Workload: Approx. 24 hours to complete
Learn how to think the way mathematicians do – a powerful cognitive process developed over thousands of years.
Mathematical thinking is not the same as doing mathematics – at least not as mathematics is typically presented in our school system. School math typically focuses on learning procedures to solve highly stereotyped problems. Professional mathematicians think a certain way to solve real problems, problems that can arise from the everyday world, or from science, or from within mathematics itself. The key to success in school math is to learn to think inside-the-box. In contrast, a key feature of mathematical thinking is thinking outside-the-box – a valuable ability in today’s world. This course helps to develop that crucial way of thinking.
Viral Marketing and How to Craft Contagious Content
University of Pennsylvania
Workload: Approx. 6 hours to complete
Ever wondered why some things become popular, and other don't? Why some products become hits while others flop? Why some ideas take off while others languish? What are the key ideas behind viral marketing? This course explains how things catch on and helps you apply these ideas to be more effective at marketing your ideas, brands, or products. You'll learn how to make ideas stick, how to increase your influence, how to generate more word of mouth, and how to use the power of social networks to spread information and influence. Drawing on principles from his best-selling book, "Contagious: Why Things Catch On," Professor Jonah Berger illustrates successful strategies for you to use buzz to create virality so that your campaigns become more shareable on social media and elsewhere. By the end of this course, you'll have a better understanding of how to craft contagious content, build stickier messages, and get any product, idea, or behavior to catch on.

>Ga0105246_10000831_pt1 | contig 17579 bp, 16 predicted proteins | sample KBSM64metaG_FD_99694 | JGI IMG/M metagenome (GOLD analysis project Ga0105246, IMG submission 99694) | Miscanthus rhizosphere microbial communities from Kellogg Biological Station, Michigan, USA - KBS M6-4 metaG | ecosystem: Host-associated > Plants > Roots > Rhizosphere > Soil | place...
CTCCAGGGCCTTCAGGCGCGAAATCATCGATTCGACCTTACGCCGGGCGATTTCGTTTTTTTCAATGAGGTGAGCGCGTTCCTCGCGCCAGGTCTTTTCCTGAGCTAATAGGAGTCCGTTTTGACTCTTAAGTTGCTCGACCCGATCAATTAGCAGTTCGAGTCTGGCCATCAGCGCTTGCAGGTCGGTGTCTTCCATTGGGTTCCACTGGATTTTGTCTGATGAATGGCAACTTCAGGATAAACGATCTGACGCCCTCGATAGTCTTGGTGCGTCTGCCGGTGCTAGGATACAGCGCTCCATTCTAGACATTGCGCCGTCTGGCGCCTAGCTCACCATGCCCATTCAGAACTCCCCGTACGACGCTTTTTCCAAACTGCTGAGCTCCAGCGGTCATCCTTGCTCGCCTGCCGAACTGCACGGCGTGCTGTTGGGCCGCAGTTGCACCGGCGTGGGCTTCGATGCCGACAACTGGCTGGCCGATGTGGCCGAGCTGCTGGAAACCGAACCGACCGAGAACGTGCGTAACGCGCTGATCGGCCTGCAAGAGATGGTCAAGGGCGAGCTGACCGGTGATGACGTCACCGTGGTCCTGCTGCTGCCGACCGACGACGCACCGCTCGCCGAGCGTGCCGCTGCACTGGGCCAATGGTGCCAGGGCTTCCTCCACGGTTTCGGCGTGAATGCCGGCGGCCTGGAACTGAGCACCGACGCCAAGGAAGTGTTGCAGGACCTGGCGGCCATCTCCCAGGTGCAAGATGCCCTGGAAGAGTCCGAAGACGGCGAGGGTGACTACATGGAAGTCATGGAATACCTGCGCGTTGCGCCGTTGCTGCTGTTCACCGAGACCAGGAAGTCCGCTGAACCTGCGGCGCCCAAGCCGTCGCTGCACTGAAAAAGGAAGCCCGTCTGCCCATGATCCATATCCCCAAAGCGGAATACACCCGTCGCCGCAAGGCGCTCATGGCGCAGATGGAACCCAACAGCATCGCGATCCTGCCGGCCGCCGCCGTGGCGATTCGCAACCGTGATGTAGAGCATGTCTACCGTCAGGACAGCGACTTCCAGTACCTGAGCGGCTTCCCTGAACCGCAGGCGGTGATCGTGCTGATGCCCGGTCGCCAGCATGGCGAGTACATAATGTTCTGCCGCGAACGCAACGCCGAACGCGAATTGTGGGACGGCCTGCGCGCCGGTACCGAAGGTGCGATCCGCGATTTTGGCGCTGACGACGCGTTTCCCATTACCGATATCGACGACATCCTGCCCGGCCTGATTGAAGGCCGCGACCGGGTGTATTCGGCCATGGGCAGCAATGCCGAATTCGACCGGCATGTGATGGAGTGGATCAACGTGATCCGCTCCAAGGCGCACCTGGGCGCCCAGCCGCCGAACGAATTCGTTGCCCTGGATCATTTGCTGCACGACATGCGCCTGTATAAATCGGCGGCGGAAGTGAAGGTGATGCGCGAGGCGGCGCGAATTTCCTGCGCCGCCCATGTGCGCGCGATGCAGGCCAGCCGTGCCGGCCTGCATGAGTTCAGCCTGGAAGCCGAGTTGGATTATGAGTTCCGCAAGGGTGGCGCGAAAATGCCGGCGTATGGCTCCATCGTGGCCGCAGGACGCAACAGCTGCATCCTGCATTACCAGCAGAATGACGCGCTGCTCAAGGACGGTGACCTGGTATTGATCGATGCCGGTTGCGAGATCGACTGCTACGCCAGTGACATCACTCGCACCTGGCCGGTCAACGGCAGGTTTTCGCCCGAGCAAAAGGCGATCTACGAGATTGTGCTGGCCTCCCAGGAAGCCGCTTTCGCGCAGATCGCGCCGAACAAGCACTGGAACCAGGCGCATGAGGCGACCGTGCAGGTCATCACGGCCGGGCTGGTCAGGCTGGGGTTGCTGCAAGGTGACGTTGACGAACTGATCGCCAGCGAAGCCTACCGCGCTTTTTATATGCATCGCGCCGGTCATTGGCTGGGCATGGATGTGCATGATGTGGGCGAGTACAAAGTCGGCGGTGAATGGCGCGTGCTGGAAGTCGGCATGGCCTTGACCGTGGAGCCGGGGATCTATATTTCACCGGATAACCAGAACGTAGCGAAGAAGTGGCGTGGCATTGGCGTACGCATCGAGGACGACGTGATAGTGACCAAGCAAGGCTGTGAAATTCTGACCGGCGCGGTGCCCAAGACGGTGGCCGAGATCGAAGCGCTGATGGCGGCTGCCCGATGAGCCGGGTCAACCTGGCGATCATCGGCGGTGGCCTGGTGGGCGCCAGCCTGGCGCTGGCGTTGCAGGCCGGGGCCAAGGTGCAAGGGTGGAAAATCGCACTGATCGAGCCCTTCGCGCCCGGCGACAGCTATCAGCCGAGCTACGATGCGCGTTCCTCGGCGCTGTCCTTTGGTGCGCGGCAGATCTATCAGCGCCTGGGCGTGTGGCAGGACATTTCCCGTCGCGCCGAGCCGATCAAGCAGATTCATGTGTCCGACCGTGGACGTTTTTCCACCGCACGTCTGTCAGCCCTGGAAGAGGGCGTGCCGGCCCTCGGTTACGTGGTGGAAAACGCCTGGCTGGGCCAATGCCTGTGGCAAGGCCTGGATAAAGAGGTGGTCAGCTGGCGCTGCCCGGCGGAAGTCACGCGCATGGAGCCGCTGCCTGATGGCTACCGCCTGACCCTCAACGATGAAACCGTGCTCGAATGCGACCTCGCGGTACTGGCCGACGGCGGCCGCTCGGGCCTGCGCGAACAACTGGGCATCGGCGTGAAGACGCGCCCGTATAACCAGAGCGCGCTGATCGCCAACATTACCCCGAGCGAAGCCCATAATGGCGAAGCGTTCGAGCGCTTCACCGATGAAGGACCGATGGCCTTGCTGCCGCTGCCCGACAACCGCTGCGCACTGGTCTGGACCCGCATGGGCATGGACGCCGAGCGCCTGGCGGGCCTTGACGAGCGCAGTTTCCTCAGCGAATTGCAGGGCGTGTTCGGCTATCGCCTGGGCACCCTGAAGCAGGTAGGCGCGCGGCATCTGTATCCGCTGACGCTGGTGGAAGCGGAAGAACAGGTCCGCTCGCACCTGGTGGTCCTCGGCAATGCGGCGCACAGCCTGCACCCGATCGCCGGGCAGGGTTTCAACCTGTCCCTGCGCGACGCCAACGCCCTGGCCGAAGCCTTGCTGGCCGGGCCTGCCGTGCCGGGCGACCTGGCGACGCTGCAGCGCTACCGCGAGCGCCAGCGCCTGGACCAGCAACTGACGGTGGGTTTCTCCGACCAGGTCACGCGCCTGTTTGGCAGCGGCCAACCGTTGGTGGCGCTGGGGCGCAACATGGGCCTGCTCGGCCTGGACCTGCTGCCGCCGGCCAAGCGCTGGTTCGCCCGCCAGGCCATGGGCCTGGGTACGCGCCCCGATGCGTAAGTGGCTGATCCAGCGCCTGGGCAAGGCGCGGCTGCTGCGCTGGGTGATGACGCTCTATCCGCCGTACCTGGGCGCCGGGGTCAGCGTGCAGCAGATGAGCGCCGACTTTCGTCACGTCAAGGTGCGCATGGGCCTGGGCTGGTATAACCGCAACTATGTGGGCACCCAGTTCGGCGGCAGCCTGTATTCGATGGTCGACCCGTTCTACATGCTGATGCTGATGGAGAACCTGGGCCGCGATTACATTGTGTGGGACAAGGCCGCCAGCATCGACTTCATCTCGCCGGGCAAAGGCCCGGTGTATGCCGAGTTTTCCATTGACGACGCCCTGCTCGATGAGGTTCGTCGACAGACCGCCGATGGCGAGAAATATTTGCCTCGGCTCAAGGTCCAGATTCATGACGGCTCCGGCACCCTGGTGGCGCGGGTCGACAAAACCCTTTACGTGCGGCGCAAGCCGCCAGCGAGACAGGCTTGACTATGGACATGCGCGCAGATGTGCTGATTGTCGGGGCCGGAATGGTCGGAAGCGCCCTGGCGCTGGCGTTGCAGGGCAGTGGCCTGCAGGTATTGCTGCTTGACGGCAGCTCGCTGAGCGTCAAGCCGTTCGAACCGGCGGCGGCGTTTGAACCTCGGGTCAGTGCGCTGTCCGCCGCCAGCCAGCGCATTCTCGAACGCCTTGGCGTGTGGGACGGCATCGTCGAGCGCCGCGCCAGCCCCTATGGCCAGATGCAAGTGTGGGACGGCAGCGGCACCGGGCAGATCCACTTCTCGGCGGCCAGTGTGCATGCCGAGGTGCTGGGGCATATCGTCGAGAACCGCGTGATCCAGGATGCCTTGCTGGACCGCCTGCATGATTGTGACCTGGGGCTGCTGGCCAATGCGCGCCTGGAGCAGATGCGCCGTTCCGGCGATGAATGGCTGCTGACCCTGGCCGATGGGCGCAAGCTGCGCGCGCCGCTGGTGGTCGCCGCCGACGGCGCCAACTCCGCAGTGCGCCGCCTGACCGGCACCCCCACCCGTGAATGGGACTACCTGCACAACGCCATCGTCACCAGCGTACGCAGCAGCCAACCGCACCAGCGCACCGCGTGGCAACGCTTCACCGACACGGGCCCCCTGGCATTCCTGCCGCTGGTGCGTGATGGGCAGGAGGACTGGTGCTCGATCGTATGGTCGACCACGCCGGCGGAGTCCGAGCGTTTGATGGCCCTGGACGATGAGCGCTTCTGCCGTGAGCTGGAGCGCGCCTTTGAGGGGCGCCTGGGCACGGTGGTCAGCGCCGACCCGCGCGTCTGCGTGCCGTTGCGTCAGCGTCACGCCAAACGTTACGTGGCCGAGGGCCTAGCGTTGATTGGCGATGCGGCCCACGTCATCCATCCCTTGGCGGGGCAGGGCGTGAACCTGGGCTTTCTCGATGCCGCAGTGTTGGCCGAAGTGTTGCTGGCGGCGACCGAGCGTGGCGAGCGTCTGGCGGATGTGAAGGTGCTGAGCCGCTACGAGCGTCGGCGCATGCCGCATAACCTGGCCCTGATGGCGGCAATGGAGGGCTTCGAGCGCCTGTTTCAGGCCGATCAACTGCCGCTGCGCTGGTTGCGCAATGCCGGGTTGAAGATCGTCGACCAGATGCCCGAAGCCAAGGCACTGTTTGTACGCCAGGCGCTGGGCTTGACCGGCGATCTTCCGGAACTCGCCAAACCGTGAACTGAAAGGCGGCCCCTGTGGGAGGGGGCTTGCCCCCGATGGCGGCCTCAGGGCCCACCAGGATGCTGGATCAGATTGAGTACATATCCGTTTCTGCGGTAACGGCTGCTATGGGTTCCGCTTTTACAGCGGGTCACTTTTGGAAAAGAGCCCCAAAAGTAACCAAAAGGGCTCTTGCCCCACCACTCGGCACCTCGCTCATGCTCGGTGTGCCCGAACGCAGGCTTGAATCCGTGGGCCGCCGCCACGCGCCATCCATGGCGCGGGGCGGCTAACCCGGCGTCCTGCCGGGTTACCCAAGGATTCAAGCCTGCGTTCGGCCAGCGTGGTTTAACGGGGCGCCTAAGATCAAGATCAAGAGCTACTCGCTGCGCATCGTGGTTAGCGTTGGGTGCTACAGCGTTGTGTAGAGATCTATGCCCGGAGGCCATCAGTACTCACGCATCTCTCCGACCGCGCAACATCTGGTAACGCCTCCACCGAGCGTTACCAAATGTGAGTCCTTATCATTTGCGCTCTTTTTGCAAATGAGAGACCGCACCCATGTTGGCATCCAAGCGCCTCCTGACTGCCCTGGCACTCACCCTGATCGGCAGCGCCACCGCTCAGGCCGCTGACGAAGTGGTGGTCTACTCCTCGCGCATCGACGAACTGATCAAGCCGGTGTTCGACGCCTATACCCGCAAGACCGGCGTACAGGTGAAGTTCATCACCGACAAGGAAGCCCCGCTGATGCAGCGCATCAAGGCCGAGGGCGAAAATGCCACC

Improving Communication Skills
Wharton School of Business - University of Pennsylvania
Workload: Approx. 11 hours to complete
Learn how to communicate more effectively at work and achieve your goals. Taught by award-winning Wharton professor and best-selling author Maurice Schweitzer, Improving Communications Skills is an essential course designed to give you both the tools you need to improve your communication skills, and the most successful strategies for using them to your advantage. You'll learn how to discover if someone is lying (and how to react if they are), how to develop trust, the best method of communication for negotiation, and how to apologize. You'll also learn when to cooperate and when to compete, how to create persuasive messages, ask thoughtful questions, engage in active listening, and choose the right medium (face-to-face conversation, video conference, phone call, or email) for your messages. By the end of the course, you'll be able to understand what others want, respond strategically to their wants and needs, craft convincing and clear messages, and develop the critical communication skills you need to get ahead in business and in life.